The ‘generals’ man’ wins Pakistani election
The most controversial elections in the recent history in Pakistan are over. Finally the puppet of the establishment, Imran Khan, appears to have managed to win power. However, there is no credibility in the initial results, as almost all the major political parties have rejected them. The reason is pre-poll rigging and the unusual delay in announcing the results in the constituencies.
The Imran Khan-led Pakistan Tehreek-e-Insaaf appears to have won around 117 seats in the National Assembly, while Nawaz Sharif’s PML-N managed to win 63 seats. It was expected that in order to rule from behind the curtains, the military establishment would bring in a new puppet.
The encouraging thing, however, is that in the province of Punjab, the Pakistan Muslim League (Nawaz) has emerged as the single largest party and it will likely form a government in that province – depending on the approval of the military establishment. Meanwhile the Pakistan Peoples Party will form a government in the province of Sindh.
Nothing has changed, as it is the same old script – throw the popular leader out of the power and then bring in a puppet with a fractured mandate and a very thin majority so he can be manipulated easily.
Imran Khan is the new mask of the invisible forces who have ruled this country for the last 71 years. PML-N was doomed when Shahbaz Sharif and Hamza Shahbaz took charge of the electoral campaign. Shahbaz undermined the narrative of his elder brother Nawaz Sharif and in his efforts to appease the establishment he lost the momentum and pace set by Sharif and his daughter Maryam Nawaz.
Of the opposition parties, the Asif Ali Zardari-led PPP will be the happiest of all as it somehow managed to retain the seats from the province of Sindh. But more than any political player it is the military establishment that will be feeling happy as it got the desired result. A coalition government of PTI in the center and the Shahbaz Sharif-led PML-N with the support of independents or the PPP in the province of Punjab is an ideal situation for them as both leaders will be dictated to easily.
However, the war of narratives is not over. Sharif’s narrative of “respect my vote” is pretty much alive and a sizable population in Punjab believes in it. If Sharif could only have trusted real political workers like Mushaidullah Khan, Pervaiz Rashid or Shahid Khaqan Abbasi, things would have been different for him. By choosing an anti-establishment path, the mistake Sharif made was relying on his brother and the other stalwarts of the party who do not want to challenge the status quo. Probably time will teach him that this path needs a team that is clear in vision and not afraid to take on the powers that be.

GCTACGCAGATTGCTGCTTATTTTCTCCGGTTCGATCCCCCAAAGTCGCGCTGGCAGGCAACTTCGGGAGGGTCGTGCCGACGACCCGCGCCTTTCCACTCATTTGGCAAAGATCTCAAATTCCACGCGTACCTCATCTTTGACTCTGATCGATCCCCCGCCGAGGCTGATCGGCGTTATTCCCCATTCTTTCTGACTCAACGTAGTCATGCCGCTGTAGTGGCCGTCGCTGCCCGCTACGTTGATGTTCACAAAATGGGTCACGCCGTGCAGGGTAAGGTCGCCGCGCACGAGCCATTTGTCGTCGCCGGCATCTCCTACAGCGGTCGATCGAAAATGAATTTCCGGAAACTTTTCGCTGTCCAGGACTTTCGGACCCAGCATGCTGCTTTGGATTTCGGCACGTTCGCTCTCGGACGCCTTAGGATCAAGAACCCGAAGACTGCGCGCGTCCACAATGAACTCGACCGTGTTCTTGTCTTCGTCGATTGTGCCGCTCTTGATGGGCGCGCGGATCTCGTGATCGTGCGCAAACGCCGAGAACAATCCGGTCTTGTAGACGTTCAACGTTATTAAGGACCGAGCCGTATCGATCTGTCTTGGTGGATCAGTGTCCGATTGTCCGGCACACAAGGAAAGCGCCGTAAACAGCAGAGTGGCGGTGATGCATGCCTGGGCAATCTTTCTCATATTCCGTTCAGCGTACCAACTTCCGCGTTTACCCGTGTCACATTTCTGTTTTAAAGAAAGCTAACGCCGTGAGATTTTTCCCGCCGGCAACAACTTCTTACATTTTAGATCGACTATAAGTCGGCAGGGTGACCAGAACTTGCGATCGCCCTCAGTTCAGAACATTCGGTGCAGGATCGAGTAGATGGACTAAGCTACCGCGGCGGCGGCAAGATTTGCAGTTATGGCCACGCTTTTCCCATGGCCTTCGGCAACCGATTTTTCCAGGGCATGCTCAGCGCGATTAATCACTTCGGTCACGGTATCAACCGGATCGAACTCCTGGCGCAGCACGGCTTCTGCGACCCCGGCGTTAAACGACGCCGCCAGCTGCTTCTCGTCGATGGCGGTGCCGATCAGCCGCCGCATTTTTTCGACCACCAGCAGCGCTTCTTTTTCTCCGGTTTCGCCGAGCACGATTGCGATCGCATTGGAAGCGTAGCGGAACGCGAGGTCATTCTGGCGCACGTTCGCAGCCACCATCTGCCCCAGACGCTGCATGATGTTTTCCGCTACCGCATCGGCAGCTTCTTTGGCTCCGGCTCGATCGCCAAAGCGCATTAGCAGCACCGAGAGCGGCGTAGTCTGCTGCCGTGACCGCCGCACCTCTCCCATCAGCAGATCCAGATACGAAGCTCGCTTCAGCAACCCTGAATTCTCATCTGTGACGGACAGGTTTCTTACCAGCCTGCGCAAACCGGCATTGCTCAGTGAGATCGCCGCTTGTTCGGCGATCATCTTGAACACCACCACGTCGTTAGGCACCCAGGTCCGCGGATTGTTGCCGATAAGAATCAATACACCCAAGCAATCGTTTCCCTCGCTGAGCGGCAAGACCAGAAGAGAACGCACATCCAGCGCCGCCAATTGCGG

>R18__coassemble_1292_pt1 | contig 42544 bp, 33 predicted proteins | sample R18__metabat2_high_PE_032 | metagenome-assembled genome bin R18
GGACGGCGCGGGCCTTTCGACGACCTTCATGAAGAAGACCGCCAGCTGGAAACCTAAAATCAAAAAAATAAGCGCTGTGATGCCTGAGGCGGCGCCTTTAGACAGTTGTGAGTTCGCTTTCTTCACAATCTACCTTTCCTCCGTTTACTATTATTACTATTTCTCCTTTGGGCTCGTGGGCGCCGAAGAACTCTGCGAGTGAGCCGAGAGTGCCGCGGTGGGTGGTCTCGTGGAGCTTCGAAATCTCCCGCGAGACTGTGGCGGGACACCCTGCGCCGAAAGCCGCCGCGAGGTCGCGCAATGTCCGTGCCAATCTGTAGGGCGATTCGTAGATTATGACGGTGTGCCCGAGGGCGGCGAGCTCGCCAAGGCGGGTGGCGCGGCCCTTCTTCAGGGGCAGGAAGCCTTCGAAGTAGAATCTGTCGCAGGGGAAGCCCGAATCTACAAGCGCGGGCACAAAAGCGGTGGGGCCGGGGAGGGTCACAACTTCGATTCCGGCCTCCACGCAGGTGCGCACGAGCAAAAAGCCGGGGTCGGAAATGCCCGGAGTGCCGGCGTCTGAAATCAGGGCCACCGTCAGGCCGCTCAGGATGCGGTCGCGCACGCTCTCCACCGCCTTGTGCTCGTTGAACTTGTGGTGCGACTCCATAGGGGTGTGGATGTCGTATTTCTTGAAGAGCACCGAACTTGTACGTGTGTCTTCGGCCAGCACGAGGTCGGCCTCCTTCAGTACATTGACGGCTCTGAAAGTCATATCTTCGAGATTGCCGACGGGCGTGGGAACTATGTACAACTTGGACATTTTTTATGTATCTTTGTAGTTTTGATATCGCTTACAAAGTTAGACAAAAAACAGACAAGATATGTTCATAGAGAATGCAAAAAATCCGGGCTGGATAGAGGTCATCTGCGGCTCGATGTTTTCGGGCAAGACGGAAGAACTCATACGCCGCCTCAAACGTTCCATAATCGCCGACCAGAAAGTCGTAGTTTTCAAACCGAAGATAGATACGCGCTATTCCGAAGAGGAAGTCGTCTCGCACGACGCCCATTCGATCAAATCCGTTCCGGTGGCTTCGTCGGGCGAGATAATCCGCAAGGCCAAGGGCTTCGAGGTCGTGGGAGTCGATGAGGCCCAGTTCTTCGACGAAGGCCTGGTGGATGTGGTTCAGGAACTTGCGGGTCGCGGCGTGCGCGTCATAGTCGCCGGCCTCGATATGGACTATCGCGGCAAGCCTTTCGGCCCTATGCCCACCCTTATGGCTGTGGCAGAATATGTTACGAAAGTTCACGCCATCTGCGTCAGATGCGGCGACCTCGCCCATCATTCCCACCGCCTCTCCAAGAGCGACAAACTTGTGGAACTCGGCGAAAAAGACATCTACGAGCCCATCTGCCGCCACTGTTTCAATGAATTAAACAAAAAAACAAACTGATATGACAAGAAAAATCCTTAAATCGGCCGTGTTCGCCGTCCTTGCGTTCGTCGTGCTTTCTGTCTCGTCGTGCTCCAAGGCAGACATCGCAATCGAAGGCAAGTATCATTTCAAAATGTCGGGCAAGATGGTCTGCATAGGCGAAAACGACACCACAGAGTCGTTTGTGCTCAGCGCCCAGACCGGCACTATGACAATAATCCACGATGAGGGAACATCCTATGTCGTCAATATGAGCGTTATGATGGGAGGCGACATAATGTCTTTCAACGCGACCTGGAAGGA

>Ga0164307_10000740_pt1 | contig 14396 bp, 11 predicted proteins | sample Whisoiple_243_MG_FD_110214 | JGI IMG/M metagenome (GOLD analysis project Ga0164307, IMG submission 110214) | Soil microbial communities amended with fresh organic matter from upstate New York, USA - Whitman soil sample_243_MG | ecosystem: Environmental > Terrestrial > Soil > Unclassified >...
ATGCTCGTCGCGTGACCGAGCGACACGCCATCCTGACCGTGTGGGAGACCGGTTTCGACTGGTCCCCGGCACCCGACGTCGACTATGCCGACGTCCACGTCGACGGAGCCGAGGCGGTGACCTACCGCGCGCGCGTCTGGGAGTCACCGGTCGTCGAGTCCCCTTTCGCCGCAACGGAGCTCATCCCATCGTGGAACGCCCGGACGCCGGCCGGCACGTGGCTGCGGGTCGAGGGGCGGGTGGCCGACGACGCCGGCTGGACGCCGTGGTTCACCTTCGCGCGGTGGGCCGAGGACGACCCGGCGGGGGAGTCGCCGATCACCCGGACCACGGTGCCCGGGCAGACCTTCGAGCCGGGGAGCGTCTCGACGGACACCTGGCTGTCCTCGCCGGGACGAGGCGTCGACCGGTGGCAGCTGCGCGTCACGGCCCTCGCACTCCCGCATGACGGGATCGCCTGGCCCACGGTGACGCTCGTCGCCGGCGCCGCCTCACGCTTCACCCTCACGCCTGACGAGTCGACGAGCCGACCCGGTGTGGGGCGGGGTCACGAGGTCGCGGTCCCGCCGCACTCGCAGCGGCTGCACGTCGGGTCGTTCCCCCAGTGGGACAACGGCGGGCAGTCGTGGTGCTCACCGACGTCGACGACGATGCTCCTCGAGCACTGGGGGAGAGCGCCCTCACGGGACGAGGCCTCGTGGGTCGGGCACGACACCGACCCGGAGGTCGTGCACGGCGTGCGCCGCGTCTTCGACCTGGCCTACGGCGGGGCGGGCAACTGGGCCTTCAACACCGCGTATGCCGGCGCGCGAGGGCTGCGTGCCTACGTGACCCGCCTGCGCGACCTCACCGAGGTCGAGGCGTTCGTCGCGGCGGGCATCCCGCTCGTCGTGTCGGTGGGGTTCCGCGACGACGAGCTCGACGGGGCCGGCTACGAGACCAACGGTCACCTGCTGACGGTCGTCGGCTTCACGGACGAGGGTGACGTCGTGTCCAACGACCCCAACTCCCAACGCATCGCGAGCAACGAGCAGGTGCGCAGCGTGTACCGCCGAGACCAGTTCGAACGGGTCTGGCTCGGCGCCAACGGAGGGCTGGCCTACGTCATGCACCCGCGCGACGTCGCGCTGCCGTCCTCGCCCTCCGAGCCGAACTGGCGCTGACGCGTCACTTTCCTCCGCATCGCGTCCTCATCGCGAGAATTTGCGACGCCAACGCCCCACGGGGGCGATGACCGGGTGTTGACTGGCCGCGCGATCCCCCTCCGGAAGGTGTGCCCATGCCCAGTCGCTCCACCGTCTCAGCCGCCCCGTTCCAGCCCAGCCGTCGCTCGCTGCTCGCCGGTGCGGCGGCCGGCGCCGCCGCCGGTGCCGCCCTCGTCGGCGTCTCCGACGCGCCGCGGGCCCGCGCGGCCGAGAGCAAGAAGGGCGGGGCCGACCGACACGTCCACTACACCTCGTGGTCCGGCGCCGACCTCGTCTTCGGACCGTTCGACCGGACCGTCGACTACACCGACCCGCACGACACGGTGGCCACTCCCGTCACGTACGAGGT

In any case, victory is victory, and it is not important how PTI won. What is important is how Imran Khan acts from now on: That will determine the future course of the country and of PTI itself.
His victory speech from his residence in Islamabad was good, as unlike his past rhetoric and tall claims, he talked about smoothing relations with India, along with the promise to address all the complaints about the rigging of the general elections. This is a good start – with the army establishment at his back, Khan will find it easy to start a dialogue with India and to devise a new foreign policy regarding China and Afghanistan dictated by the military establishment.
If somehow Khan can deliver on the economic front and if he can initiate some development mega-projects in the provinces of Khyber Pakhtunkhwa and Punjab, he might be able to get out of the shadow of the military establishment. The problem lies with the establishment, not with the politicians; as long as the military machine is in power and is controlling proceedings from behind the curtains, no politician will be able to address the basic flaws in the system. One hopes that Imran Khan will not meet the same fate as Sharif and Zulfikar Bhutto.
The shrewd generals of the military establishment have achieved their target: Each and every voice that questioned their invisible rule is being silenced, and anti-establishment politicians like Mahmood Achakzai and Shahid Khaqan Abbasi lost the election. So Imran Khan has a very tight rope to walk on as the military establishment will not allow him to do much when it comes to foreign policy and the defense budget.
As for Sharif’s PML-N, it is the time to realize that if it wants to exist in this modern era, it needs to take a stand on principles rather than just concentrating on grabbing power. Sharif and Maryam Nawaz stood for principles, but Shahbaz Sharif with his obedience to the military proved very costly for the PML-N.
In any case, it is the military-backed Imran Khan who will run the show and it will take years of patience for Sharif’s PML-N to gather itself again and pose a serious threat to the invisible rule of the establishment. For now, it is the military generals’ man Imran Khan who has won the general election, and civilian and democratic supremacy still remains a dream in Pakistan.